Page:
NEW YORK -- Beats Electronics' colorful, oversized headphones serve as a fashion accessory to cool kids riding the New York City subway, but as tech companies such as Apple, Samsung and others are discovering, wearable gadgets like smartwatches and Google Glass still have a long way to go to become trendy, must-have consumer items.
Apple's $3 billion purchase of Beats Electronics, by far the company's largest acquisition, is at least in part recognition that Beats founders Dr. Dre and Jimmy Iovine might be able to help Apple incorporate more style and flair into its premium technology gadgets -- especially a coming wave of wearable devices.
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Technology companies see wearables as an important area of growth beyond smartphones and tablets, and many are slowly realizing that if they expect people to wear gadgets -- be they bracelets to monitor fitness activity, smartwatches to substitute smartphones or Internet-connected goggles -- those devices must focus as much on form as function.
So far, the most noteworthy wearables have hardly been stylish. The standard Google Glass product looks more like something out of Star Trek than a fashion accessory. Fitness bands meant to be worn 24 hours a day are difficult to match with evening gowns or even a suit and tie.
"I guess they are accessories, but I would not say they are high fashion," says Alison Minton, a blogger who writes about accessories, jewelry and handbags on accessorygeneration.com. "There's a ways to go before they could be considered high fashion in the way Chanel would be, or Prada."
To change that, tech companies are beginning to attract top talent from the world of fashion. Apple's move comes less than a year after the iPhone and iPad inventor hired Angela Ahrendts, a respected executive who helped mold Burberry into the popular luxury brand it is today. In recent weeks, Google lured fashion and marketing executive Ivy Ross, who's worked for Calvin Klein, the Gap and Coach, to head its Google Glass unit.
"With your help, I look forward to answering the seemingly simple, but truly audacious questions Glass poses: Can technology be something that frees us up and keeps us in the moment, rather than taking us out of it? Can it help us look up and out at the world around us, and the people who share it with us?" wrote Rossin a Google Plus post.
For Ahrendts, Apple is already a luxury brand. Three years before she was hired at Apple last fall, she signaled her admiration for Apple in an interview with The Wall Street Journal.
"I don't look at Gucci or Chanel or anyone," Ahrendts told the newspaper in 2010. "If I look to any company as a model, it's Apple. They're a brilliant design company working to create a lifestyle, and that's the way I see us."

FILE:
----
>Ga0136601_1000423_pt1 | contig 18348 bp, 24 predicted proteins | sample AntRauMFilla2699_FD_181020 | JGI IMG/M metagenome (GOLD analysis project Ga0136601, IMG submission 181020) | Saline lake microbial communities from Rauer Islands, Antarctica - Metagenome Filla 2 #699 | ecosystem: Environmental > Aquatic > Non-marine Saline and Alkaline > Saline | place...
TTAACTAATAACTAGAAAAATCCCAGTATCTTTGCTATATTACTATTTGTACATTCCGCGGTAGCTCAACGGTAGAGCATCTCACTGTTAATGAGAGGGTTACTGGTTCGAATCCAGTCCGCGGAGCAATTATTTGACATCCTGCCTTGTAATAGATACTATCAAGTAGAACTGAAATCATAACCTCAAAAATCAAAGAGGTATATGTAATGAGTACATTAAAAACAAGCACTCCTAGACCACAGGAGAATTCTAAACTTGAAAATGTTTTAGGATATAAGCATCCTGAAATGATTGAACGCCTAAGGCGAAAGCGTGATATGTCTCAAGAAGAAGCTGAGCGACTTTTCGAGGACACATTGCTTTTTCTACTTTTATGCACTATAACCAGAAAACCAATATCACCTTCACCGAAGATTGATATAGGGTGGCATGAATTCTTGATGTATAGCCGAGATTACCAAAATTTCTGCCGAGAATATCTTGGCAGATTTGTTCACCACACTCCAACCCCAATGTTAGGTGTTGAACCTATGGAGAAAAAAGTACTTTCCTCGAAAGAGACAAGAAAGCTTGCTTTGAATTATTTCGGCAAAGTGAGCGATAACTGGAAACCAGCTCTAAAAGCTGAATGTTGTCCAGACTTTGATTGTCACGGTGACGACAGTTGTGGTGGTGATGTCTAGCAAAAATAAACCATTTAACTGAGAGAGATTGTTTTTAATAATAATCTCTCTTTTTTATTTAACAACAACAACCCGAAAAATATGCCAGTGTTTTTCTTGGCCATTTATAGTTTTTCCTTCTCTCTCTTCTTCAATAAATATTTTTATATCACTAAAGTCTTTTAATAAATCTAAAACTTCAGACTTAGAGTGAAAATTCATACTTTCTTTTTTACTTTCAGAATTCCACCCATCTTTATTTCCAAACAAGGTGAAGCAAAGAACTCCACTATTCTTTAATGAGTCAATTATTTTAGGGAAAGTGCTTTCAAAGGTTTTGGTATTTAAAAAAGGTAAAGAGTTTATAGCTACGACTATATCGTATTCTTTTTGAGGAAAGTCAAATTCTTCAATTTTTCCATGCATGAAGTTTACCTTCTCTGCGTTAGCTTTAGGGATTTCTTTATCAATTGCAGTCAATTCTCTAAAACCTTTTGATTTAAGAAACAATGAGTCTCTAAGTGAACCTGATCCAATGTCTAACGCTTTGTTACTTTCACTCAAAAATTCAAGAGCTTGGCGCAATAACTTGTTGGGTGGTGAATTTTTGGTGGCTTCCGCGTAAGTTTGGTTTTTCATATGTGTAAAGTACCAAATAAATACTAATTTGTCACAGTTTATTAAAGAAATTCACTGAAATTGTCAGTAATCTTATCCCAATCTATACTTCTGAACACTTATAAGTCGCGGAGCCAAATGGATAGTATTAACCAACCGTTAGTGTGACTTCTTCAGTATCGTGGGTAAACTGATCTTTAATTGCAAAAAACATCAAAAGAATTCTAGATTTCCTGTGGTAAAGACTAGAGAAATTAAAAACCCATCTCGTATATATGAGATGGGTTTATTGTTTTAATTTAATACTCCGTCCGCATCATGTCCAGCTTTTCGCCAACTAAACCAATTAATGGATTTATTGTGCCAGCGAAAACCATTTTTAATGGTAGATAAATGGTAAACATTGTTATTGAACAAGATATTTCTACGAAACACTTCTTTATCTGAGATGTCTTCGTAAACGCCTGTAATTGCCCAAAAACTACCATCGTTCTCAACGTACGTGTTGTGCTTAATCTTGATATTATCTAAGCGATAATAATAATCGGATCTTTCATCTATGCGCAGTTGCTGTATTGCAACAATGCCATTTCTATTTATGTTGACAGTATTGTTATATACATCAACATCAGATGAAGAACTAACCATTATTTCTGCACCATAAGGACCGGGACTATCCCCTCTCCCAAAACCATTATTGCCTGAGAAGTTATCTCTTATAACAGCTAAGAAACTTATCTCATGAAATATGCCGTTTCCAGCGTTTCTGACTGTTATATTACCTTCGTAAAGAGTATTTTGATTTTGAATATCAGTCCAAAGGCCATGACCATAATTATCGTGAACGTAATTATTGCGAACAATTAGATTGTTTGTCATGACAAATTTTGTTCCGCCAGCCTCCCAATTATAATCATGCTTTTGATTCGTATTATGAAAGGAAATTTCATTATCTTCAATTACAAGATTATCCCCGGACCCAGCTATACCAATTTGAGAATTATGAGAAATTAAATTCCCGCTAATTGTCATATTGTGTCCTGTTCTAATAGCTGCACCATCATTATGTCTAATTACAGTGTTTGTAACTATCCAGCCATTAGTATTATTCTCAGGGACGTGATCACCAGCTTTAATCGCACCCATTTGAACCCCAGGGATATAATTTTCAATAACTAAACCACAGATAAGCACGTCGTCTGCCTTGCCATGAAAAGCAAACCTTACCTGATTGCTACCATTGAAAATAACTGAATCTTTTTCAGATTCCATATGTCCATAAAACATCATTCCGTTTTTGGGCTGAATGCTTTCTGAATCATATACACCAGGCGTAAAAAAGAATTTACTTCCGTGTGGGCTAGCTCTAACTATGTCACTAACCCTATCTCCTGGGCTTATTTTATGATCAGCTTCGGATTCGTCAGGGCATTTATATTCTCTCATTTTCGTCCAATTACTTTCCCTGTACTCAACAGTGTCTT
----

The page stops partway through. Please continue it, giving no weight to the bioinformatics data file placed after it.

To be sure, Apple has long been a trendsetter when it comes to producing elegant gadgets. Jony Ive, who designed the iPod, iPhone, iPad and Apple's newest mobile software system iOS7, still serves as the company's chief style visionary. But Dr. Dre and Iovine have created wildly popular headphones that young hipsters, celebrities and professional athletes adorn themselves with -- even when they're not listening to music. Dre and Iovine's input will be highly valued as Apple looks to introduce its next breakthrough device.
The cultural coming-together of geeks and fashionistas is happening slowly, says Michael Londrigan, dean of academic affairs at LIM College, a fashion school in New York City. Apple's hiring of Ahrendts, he adds, "was really the start of it."
"Overall, the goal is to marry the function with the fashion, creating a wearable technology that is sort of seamless."
Indeed, the bulky nature of many wearable gadgets is what stops many people from considering them, says Minton. To her, fitness bands are reminiscent of "gigantic, oversized watches they had when I was a kid." You know, the ones with the calculator built in.
"It doesn't look like something an adult would really wear. It's functional, but when you care about fashion it's not always about function, it's more about the look," she says.
Besides the need for sleek, unobtrusive design that can be worn with a T-shirt as well as with a three-piece suit, wearable technology also faces a material challenge.
"Fitness bands are basically rubber. That's hard to appeal to fashionistas," Minton says. "That's not really a sexy kind of material."
So what's going to nudge tech companies further into the fashion world? Minton suggests partnering with well-established fashion houses such as Stella McCartney or, yes, Burberry, on limited edition collections.
"You may not need a fitness band, but if it is in Burberry plaid, you would wear it," she says. Especially if only 1,000 are made.